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Aperiodical News Roundup – February 2023

Here’s a round-up of the news stories not covered on the site over the past month.

Prizes and Appointments

Baroness Ingrid Daubechies is the first woman to be awarded the Wolf Prize in Mathematics. Awarded annually to outstanding scientists and artists from around the world since 1978, the award consists of a certificate and a monetary award of $100,000. (via Nalini Joshi)

Collage titled "Meet our community mathematician", with four photos of Ayliean, a woman with brightly coloured hair, holding geometrical objects, a pineapple, and sitting next to a huge origami crane.

Maths communicator and TikToker Ayliean MacDonald has been appointed the first Community Mathematician at MathsCity Leeds. Ayliean will run a series of workshops and events at MathsCity, and wants to make maths a multi-sensory experience – sessions will include maths art activities, craft workshops, and maths-inspired food tasting!

The New Government chief scientific adviser Professor Dame Angela McLean is a mathematical biologist. Her PhD thesis was on ‘Mathematical models of the epidemiology of measles in developing countries’ and she has been active in creating models of COVID as a high-profile member of SAGE and SPI-M-O.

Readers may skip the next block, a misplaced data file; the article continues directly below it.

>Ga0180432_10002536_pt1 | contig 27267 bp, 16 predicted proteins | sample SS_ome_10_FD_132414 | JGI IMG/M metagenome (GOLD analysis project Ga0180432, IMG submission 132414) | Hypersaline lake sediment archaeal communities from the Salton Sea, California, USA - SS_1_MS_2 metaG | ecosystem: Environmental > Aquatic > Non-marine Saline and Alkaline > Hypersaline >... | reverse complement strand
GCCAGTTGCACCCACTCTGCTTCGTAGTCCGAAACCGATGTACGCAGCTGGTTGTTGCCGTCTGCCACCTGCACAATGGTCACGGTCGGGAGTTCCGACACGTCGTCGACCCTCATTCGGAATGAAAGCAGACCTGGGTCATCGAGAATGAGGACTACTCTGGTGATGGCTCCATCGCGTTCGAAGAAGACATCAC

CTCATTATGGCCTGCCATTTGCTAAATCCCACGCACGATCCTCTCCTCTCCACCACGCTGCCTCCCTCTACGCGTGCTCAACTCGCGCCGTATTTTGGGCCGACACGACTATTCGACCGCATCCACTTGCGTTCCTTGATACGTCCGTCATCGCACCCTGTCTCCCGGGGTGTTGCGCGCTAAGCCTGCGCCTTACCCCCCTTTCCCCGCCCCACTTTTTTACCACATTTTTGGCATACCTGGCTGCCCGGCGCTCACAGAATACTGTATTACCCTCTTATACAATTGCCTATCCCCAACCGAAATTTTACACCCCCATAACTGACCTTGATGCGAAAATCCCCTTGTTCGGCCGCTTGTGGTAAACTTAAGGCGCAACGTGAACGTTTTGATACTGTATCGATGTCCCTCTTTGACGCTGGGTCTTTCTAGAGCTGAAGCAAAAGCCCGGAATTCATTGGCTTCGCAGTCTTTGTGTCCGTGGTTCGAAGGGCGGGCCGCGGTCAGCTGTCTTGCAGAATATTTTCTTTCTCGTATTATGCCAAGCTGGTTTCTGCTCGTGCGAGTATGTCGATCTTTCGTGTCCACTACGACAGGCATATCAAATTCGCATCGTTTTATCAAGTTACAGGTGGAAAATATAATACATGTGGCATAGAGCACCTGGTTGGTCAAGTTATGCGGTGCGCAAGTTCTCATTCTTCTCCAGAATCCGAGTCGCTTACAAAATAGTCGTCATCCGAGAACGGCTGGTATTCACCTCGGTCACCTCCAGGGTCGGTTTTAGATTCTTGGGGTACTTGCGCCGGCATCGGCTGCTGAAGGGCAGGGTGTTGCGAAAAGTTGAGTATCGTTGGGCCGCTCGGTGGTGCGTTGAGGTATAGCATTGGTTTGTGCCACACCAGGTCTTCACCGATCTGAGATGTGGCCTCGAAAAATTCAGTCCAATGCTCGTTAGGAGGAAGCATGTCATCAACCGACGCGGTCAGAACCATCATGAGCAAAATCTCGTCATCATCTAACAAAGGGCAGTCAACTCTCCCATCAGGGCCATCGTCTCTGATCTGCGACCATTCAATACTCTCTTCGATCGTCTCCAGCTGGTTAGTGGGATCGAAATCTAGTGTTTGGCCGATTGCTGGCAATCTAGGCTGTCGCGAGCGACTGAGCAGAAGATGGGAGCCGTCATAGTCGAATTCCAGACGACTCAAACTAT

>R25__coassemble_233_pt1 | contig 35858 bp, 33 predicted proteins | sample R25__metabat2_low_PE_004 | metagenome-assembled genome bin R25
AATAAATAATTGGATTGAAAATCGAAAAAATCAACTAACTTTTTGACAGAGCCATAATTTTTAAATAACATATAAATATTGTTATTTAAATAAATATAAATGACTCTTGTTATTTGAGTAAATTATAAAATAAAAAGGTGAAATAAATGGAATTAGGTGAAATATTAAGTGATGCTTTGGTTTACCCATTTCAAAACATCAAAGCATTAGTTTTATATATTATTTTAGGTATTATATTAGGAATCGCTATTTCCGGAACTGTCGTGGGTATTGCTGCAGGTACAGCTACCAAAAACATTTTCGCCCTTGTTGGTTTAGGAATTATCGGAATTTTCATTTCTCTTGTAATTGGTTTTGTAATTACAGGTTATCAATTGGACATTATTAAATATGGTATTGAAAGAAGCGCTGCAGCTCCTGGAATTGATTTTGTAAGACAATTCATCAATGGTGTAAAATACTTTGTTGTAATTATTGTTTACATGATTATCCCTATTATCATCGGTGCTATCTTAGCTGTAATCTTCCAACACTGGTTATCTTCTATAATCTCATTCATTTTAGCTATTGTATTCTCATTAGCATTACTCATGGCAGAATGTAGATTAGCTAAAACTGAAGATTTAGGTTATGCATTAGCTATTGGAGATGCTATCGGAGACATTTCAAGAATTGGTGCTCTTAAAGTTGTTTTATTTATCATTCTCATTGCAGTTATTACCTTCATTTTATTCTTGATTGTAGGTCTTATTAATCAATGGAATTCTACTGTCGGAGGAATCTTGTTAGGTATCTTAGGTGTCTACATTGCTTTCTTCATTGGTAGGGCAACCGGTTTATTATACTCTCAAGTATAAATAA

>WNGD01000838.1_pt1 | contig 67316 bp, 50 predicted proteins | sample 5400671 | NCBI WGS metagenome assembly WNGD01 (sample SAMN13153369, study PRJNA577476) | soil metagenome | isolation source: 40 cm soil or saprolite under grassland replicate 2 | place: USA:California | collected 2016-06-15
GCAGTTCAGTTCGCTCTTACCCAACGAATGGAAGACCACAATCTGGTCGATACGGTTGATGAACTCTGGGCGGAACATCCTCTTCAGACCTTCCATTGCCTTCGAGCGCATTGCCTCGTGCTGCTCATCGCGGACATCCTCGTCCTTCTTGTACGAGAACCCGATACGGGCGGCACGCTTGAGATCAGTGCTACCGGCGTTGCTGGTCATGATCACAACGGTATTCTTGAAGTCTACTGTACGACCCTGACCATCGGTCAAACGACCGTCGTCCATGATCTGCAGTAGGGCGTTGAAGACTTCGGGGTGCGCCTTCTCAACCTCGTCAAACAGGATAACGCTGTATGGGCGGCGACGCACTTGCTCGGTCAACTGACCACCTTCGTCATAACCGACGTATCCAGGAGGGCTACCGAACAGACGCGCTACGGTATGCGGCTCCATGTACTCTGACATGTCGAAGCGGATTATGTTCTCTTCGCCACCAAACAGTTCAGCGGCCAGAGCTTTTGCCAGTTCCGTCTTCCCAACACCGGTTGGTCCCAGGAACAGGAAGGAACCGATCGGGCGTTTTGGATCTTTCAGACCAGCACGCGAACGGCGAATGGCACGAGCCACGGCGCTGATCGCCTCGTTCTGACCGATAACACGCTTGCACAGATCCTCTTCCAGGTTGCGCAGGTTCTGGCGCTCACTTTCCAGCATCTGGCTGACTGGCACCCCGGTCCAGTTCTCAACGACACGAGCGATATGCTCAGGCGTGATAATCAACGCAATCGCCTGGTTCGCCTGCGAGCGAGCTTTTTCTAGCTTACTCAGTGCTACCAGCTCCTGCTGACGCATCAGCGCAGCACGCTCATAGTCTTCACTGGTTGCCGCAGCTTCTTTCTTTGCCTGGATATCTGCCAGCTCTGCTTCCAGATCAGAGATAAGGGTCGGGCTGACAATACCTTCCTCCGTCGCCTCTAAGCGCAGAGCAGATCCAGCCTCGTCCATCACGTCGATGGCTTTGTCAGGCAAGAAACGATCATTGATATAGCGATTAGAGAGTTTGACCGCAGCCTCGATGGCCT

Other News

The OEIS foundation is looking to raise $3m to fund a full-time managing editor. Founded by Neil Sloane in 1964, the site has so far been run by volunteers, but now a committee of board members has been set up to help raise the necessary funds for an endowment. They have also released the entire source data of the encyclopedia on GitHub, under a Creative Commons Attribute Share-Alike licence. Previously, the data was available in a less-convenient form and only under a licence forbidding commercial use.

Humans can beat AI at Go again! As this article in the FT reports, Amateur Kellin Pelrine has found and exploited weakness in strategy systems that have otherwise dominated strategies used by the game’s grandmasters. (via @moreisdifferent)

The Office for Statistics Regulation has written to HM Treasury to tell it off for tweeting a graph with a non-zero vertical axis. The graph, which showed inflation statistics for January, started from 8% and “gives a misleading impression of the scale of the deceleration in inflation”.

And finally: well-loved mathematician and metagrobologist David Singmaster has died. He passed away earlier this month, and Lucas Garron has been collecting people’s memories of David Singmaster.

Aperiodical News Roundup – January 2023

Here’s a round-up of news stories from January 2023.

Maths forever news

The British Prime Minister Rishi Sunak has announced that all students will study maths to age 18. The response has been varied, with commentators from both within mathematics and from non-mathematical backgrounds weighing in (with varying degrees of nuance).

However, this isn’t planned to happen soon – only to start the work to introduce this during this Parliament, with actual implementation to happen at an unspecified point in the future.

It’s worth noting that there is a shortage of maths teachers, with nearly half of schools currently using non-specialist maths teachers, according to the TES.